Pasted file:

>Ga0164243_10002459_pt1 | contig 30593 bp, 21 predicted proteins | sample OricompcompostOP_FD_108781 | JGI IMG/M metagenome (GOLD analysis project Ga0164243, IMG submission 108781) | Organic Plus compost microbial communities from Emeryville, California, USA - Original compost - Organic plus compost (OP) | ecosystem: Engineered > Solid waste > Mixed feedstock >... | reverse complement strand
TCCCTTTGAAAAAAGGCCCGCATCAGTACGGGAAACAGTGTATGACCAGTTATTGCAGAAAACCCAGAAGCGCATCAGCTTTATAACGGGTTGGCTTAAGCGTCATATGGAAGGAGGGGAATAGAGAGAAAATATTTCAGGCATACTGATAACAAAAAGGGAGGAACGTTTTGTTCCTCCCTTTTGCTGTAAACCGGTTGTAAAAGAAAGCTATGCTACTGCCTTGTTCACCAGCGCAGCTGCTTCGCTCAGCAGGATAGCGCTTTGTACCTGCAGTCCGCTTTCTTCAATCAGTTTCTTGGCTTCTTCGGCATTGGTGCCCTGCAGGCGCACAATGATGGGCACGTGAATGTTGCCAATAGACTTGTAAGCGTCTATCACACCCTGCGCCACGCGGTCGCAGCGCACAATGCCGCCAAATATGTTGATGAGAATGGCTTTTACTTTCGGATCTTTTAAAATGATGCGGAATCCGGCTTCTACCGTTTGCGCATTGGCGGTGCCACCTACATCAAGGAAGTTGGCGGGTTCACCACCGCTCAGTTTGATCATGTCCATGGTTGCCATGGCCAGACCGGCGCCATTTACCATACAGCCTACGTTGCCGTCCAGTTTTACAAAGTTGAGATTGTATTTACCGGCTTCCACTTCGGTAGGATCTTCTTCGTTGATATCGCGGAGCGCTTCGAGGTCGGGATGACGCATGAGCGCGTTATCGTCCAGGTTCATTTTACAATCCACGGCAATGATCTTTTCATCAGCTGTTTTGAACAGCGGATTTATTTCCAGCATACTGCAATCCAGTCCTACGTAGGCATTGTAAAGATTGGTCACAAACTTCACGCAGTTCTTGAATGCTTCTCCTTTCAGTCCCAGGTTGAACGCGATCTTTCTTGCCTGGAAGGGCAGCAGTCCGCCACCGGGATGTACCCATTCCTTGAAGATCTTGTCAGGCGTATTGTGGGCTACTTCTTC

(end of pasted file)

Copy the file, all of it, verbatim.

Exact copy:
>Ga0164243_10002459_pt1 | contig 30593 bp, 21 predicted proteins | sample OricompcompostOP_FD_108781 | JGI IMG/M metagenome (GOLD analysis project Ga0164243, IMG submission 108781) | Organic Plus compost microbial communities from Emeryville, California, USA - Original compost - Organic plus compost (OP) | ecosystem: Engineered > Solid waste > Mixed feedstock >... | reverse complement strand
TCCCTTTGAAAAAAGGCCCGCATCAGTACGGGAAACAGTGTATGACCAGTTATTGCAGAAAACCCAGAAGCGCATCAGCTTTATAACGGGTTGGCTTAAGCGTCATATGGAAGGAGGGGAATAGAGAGAAAATATTTCAGGCATACTGATAACAAAAAGGGAGGAACGTTTTGTTCCTCCCTTTTGCTGTAAACCGGTTGTAAAAGAAAGCTATGCTACTGCCTTGTTCACCAGCGCAGCTGCTTCGCTCAGCAGGATAGCGCTTTGTACCTGCAGTCCGCTTTCTTCAATCAGTTTCTTGGCTTCTTCGGCATTGGTGCCCTGCAGGCGCACAATGATGGGCACGTGAATGTTGCCAATAGACTTGTAAGCGTCTATCACACCCTGCGCCACGCGGTCGCAGCGCACAATGCCGCCAAATATGTTGATGAGAATGGCTTTTACTTTCGGATCTTTTAAAATGATGCGGAATCCGGCTTCTACCGTTTGCGCATTGGCGGTGCCACCTACATCAAGGAAGTTGGCGGGTTCACCACCGCTCAGTTTGATCATGTCCATGGTTGCCATGGCCAGACCGGCGCCATTTACCATACAGCCTACGTTGCCGTCCAGTTTTACAAAGTTGAGATTGTATTTACCGGCTTCCACTTCGGTAGGATCTTCTTCGTTGATATCGCGGAGCGCTTCGAGGTCGGGATGACGCATGAGCGCGTTATCGTCCAGGTTCATTTTACAATCCACGGCAATGATCTTTTCATCAGCTGTTTTGAACAGCGGATTTATTTCCAGCATACTGCAATCCAGTCCTACGTAGGCATTGTAAAGATTGGTCACAAACTTCACGCAGTTCTTGAATGCTTCTCCTTTCAGTCCCAGGTTGAACGCGATCTTTCTTGCCTGGAAGGGCAGCAGTCCGCCACCGGGATGTACCCATTCCTTGAAGATCTTGTCAGGCGTATTGTGGGCTACTTCTTC